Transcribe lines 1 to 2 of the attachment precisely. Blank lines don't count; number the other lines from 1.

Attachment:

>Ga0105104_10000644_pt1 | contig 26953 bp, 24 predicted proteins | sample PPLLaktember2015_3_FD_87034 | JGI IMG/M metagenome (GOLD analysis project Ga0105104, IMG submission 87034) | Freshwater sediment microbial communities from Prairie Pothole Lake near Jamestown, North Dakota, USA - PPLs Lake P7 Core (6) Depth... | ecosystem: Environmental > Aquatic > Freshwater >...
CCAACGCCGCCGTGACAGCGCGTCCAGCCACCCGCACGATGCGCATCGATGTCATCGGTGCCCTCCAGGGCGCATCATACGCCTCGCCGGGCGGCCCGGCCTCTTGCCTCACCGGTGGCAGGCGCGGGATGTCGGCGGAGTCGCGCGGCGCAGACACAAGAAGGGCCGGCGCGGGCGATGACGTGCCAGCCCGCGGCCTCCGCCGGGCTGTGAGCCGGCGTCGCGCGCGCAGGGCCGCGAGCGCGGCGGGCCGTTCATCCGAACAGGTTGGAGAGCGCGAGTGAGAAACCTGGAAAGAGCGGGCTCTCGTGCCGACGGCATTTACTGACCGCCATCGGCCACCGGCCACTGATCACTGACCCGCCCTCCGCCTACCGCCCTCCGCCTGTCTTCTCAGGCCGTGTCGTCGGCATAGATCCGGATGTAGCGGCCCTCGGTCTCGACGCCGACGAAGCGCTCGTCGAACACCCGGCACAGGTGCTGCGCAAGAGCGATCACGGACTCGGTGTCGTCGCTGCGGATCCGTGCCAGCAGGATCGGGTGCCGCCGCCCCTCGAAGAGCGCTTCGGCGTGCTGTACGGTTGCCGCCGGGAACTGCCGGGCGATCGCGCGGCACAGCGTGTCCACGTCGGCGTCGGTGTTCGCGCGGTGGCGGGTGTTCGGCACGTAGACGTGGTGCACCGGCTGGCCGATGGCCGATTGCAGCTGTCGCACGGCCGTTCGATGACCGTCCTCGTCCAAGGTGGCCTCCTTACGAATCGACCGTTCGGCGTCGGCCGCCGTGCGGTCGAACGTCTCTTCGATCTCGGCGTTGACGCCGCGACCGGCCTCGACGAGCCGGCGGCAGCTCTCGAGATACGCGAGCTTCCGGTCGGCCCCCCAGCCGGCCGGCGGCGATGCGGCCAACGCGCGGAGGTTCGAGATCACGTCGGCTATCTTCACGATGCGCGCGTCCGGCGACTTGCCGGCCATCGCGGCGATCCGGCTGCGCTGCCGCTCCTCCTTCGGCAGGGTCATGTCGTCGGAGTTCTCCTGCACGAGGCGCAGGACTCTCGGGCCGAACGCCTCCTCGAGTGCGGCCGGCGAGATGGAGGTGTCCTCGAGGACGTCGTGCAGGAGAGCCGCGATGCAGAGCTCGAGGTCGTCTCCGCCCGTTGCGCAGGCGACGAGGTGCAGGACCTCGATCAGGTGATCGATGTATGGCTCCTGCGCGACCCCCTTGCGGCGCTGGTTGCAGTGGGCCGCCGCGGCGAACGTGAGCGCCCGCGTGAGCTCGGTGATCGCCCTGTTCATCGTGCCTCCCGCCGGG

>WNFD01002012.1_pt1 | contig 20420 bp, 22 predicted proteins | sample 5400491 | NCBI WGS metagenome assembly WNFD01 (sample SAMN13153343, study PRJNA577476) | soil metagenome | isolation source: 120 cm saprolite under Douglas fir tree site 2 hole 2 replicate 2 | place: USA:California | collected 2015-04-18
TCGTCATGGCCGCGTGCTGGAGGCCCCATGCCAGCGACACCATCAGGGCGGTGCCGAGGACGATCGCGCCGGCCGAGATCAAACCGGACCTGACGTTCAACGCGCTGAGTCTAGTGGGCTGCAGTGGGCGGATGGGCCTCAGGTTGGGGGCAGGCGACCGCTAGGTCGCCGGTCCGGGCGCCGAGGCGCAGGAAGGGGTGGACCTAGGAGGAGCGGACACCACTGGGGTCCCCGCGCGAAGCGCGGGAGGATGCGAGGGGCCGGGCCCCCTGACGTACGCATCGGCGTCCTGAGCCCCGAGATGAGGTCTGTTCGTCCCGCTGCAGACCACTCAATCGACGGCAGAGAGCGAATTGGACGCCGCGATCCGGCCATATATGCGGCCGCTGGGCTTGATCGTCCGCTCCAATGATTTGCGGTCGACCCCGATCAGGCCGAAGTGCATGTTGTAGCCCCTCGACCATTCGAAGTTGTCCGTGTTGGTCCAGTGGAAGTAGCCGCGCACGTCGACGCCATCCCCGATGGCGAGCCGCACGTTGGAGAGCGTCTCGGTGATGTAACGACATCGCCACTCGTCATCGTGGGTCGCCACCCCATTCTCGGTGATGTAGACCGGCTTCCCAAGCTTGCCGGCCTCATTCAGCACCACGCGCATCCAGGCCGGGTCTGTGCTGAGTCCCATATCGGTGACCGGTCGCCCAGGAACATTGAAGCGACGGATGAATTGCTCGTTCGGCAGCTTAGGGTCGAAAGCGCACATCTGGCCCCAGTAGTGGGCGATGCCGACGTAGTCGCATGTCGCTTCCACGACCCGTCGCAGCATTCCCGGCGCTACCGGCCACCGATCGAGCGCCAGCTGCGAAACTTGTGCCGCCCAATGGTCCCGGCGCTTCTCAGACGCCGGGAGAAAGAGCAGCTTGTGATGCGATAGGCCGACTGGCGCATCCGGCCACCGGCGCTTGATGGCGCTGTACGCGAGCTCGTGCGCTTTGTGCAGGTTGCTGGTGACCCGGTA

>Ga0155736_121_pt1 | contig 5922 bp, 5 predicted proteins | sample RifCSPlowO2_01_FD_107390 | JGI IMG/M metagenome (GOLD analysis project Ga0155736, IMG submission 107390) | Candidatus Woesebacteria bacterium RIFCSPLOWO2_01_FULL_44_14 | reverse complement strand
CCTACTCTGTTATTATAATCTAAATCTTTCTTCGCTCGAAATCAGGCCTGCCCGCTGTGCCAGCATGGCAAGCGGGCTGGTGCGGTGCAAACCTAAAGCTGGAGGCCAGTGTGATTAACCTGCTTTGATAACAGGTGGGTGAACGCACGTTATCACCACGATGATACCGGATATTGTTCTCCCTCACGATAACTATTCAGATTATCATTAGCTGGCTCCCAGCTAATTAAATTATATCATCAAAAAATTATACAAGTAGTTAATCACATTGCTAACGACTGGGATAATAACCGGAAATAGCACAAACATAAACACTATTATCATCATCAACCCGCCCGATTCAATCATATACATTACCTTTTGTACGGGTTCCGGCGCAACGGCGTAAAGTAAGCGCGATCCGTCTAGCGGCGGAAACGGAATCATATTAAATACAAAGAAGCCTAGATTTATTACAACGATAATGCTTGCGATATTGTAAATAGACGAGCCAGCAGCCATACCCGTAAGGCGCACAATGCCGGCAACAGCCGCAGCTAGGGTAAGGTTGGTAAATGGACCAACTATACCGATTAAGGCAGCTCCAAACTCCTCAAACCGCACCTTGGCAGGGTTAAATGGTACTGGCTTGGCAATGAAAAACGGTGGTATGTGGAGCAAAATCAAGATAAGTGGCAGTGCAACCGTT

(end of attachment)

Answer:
>Ga0105104_10000644_pt1 | contig 26953 bp, 24 predicted proteins | sample PPLLaktember2015_3_FD_87034 | JGI IMG/M metagenome (GOLD analysis project Ga0105104, IMG submission 87034) | Freshwater sediment microbial communities from Prairie Pothole Lake near Jamestown, North Dakota, USA - PPLs Lake P7 Core (6) Depth... | ecosystem: Environmental > Aquatic > Freshwater >...
CCAACGCCGCCGTGACAGCGCGTCCAGCCACCCGCACGATGCGCATCGATGTCATCGGTGCCCTCCAGGGCGCATCATACGCCTCGCCGGGCGGCCCGGCCTCTTGCCTCACCGGTGGCAGGCGCGGGATGTCGGCGGAGTCGCGCGGCGCAGACACAAGAAGGGCCGGCGCGGGCGATGACGTGCCAGCCCGCGGCCTCCGCCGGGCTGTGAGCCGGCGTCGCGCGCGCAGGGCCGCGAGCGCGGCGGGCCGTTCATCCGAACAGGTTGGAGAGCGCGAGTGAGAAACCTGGAAAGAGCGGGCTCTCGTGCCGACGGCATTTACTGACCGCCATCGGCCACCGGCCACTGATCACTGACCCGCCCTCCGCCTACCGCCCTCCGCCTGTCTTCTCAGGCCGTGTCGTCGGCATAGATCCGGATGTAGCGGCCCTCGGTCTCGACGCCGACGAAGCGCTCGTCGAACACCCGGCACAGGTGCTGCGCAAGAGCGATCACGGACTCGGTGTCGTCGCTGCGGATCCGTGCCAGCAGGATCGGGTGCCGCCGCCCCTCGAAGAGCGCTTCGGCGTGCTGTACGGTTGCCGCCGGGAACTGCCGGGCGATCGCGCGGCACAGCGTGTCCACGTCGGCGTCGGTGTTCGCGCGGTGGCGGGTGTTCGGCACGTAGACGTGGTGCACCGGCTGGCCGATGGCCGATTGCAGCTGTCGCACGGCCGTTCGATGACCGTCCTCGTCCAAGGTGGCCTCCTTACGAATCGACCGTTCGGCGTCGGCCGCCGTGCGGTCGAACGTCTCTTCGATCTCGGCGTTGACGCCGCGACCGGCCTCGACGAGCCGGCGGCAGCTCTCGAGATACGCGAGCTTCCGGTCGGCCCCCCAGCCGGCCGGCGGCGATGCGGCCAACGCGCGGAGGTTCGAGATCACGTCGGCTATCTTCACGATGCGCGCGTCCGGCGACTTGCCGGCCATCGCGGCGATCCGGCTGCGCTGCCGCTCCTCCTTCGGCAGGGTCATGTCGTCGGAGTTCTCCTGCACGAGGCGCAGGACTCTCGGGCCGAACGCCTCCTCGAGTGCGGCCGGCGAGATGGAGGTGTCCTCGAGGACGTCGTGCAGGAGAGCCGCGATGCAGAGCTCGAGGTCGTCTCCGCCCGTTGCGCAGGCGACGAGGTGCAGGACCTCGATCAGGTGATCGATGTATGGCTCCTGCGCGACCCCCTTGCGGCGCTGGTTGCAGTGGGCCGCCGCGGCGAACGTGAGCGCCCGCGTGAGCTCGGTGATCGCCCTGTTCATCGTGCCTCCCGCCGGG